Sullivan had two goals for his site traffic. The first was to get new visitors to sign up for a free subscription to his monthly newsletter. The second was to convert monthly readers into paid subscribers to his biweekly news service.
Unusually, instead of plastering the site with free subscription forms, Sullivan simply added a sign-up box at the very bottom of each free content page. He explains, "I feel that when people come to a page they're there for a specific activity -- to read the article -- then when they get to the bottom of the page, there's the form telling them to sign up for the free newsletter."
When Sullivan first started offering paid subscriptions in 1997, he simply asked readers to make a voluntary donation of $5. He says, "By the end of half a year maybe four people donated." At the same time as he was surfing the Net, he was upset to find sites that had lifted his articles wholesale. "I was working so hard to update information!" To stop the thievery, he immediately slammed up a password-protected barrier around his archives and best in-depth articles, which only paid subscribers could access.
Although the barrier, "was to protect content a bit more rather than to explicitly boost subscription sales", suddenly subscriptions went rocketing upwards. Sullivan had discovered a key secret to selling online subscriptions, "People only want to buy things when they have the buy things. People won't do it until they absolutely have to do it."
At first he set his price "really low" at less than $15 per year, and then raised it every couple of months in four dollar increments. "I watched it really closely to see what happened as I took it up." During these tests, Sullivan discovered another key secret to selling online content -- sometimes higher prices can work far better than ultra-low ones.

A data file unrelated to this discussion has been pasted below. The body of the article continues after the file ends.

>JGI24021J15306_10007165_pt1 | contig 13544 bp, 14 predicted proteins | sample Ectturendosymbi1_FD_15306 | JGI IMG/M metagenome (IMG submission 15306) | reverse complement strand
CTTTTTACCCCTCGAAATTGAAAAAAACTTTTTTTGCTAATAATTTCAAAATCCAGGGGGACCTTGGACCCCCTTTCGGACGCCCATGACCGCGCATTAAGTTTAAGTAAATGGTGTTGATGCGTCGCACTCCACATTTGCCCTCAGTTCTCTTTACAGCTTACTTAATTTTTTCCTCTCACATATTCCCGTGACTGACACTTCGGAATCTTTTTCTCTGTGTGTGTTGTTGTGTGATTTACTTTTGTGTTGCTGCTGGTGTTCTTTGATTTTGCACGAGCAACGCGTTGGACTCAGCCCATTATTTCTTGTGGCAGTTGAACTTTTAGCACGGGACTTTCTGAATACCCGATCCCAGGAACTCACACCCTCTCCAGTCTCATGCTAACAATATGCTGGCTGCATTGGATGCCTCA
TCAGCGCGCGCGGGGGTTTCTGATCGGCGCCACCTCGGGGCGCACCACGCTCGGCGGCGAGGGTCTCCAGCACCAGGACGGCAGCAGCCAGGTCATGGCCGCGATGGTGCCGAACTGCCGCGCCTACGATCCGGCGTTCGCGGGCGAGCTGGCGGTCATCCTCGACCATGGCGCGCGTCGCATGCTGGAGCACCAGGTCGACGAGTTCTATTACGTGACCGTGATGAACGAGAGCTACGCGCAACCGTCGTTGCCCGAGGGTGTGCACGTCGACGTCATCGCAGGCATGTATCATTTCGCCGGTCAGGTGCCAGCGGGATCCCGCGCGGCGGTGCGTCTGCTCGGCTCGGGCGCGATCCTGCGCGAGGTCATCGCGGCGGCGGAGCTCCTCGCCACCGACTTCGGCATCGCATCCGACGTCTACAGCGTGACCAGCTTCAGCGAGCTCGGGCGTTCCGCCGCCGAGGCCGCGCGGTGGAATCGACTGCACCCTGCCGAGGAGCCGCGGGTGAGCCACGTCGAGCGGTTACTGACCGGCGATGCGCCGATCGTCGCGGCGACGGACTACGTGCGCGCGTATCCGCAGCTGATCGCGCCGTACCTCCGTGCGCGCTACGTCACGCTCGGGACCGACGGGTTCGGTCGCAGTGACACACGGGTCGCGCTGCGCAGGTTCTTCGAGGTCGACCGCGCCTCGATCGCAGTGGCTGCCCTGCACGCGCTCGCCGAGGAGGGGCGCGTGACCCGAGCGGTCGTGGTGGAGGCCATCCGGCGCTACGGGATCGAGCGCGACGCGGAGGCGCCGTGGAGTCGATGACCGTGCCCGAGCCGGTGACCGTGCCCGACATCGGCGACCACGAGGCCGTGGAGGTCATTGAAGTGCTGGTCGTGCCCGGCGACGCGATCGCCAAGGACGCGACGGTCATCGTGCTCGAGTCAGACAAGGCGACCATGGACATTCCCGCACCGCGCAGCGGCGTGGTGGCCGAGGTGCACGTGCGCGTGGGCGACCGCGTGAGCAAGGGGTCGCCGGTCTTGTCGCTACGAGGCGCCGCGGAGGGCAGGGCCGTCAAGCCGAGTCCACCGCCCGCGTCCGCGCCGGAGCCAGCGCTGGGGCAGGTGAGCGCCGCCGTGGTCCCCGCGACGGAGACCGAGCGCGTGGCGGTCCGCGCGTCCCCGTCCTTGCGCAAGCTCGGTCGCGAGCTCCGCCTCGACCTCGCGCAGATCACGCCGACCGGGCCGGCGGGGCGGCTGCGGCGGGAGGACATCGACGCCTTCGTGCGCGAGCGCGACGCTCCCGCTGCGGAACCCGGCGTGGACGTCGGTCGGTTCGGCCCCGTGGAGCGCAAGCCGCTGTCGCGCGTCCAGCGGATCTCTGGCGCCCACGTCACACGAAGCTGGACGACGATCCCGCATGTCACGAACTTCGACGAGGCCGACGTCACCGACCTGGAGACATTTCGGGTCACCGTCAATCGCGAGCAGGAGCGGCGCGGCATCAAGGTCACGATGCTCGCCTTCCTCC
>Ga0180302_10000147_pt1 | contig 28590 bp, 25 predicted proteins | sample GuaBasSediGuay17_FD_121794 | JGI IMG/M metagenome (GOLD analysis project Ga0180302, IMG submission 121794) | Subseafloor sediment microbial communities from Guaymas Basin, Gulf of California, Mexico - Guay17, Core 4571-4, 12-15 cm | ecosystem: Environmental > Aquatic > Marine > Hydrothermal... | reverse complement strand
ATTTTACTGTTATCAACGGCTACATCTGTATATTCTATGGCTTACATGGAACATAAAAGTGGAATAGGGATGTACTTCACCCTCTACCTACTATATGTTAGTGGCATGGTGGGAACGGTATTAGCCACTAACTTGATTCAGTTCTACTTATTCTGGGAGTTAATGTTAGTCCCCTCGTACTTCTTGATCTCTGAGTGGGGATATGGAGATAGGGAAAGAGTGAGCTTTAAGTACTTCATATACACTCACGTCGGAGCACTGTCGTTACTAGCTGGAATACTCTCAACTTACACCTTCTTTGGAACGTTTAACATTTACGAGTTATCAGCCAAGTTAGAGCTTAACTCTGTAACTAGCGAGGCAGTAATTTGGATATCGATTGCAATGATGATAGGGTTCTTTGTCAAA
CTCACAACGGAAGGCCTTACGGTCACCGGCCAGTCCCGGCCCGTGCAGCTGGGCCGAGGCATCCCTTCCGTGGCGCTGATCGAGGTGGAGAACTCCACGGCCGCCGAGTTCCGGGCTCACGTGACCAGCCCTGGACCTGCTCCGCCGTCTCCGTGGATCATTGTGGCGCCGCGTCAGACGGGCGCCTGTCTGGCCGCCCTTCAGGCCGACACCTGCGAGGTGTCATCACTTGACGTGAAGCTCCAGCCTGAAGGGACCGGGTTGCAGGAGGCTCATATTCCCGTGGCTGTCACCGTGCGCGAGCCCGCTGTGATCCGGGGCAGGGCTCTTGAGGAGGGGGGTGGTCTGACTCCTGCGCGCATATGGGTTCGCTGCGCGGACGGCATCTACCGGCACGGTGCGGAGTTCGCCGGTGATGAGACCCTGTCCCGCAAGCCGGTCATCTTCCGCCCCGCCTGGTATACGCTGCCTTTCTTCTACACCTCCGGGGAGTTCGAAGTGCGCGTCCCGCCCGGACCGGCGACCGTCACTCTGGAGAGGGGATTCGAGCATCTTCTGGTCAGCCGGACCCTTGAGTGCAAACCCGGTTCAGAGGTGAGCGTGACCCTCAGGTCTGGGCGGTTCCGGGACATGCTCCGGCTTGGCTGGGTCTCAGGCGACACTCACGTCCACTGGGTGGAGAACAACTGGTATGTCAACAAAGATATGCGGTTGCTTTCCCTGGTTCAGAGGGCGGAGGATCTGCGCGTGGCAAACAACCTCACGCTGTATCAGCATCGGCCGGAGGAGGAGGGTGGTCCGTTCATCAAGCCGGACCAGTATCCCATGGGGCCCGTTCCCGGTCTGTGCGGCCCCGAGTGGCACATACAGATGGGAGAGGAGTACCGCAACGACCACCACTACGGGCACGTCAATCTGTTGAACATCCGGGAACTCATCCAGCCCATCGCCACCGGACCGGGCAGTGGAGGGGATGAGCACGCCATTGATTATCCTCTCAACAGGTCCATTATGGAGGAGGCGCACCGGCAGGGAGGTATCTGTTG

He explains, "We found the higher price put more value into it. Something at $34 was more valued and sold better than something at $19!"
Currently the price is at $89 per year. Sullivan also added a half-year price, now $59, because he recognized some of his readers were currently researching the topic but not involved in search engine marketing as a full-time job. He likens that part of his business to wedding magazines, which only keep subscribers for a short time period.
Paid subscribers get access to all back-issue archives, as well as a biweekly newsletter with many more in-depth articles than the free monthly has. Sullivan uses the free monthly and free articles posted on his site to push paid subscriptions.
He says, "There are significant differences in paid versus free articles. The paid is twice as long. For example last month I posted a series on how to submit to Yahoo. At the bottom of the free version it says, 'That's the basic stuff, but it would really behoove you to read the three-part gigantic guide [in the paid version] to do this correctly. It will help you to do this and that, etc.' They realize the wealth of information they get if they subscribe."
In addition to selling subscriptions, INT Media also sells ads on the free version of the newsletter. This became so successful that the Company hired an additional editor to turn out a free SearchEngineWatch daily newsletter with more ad slots, which launched in May 2001.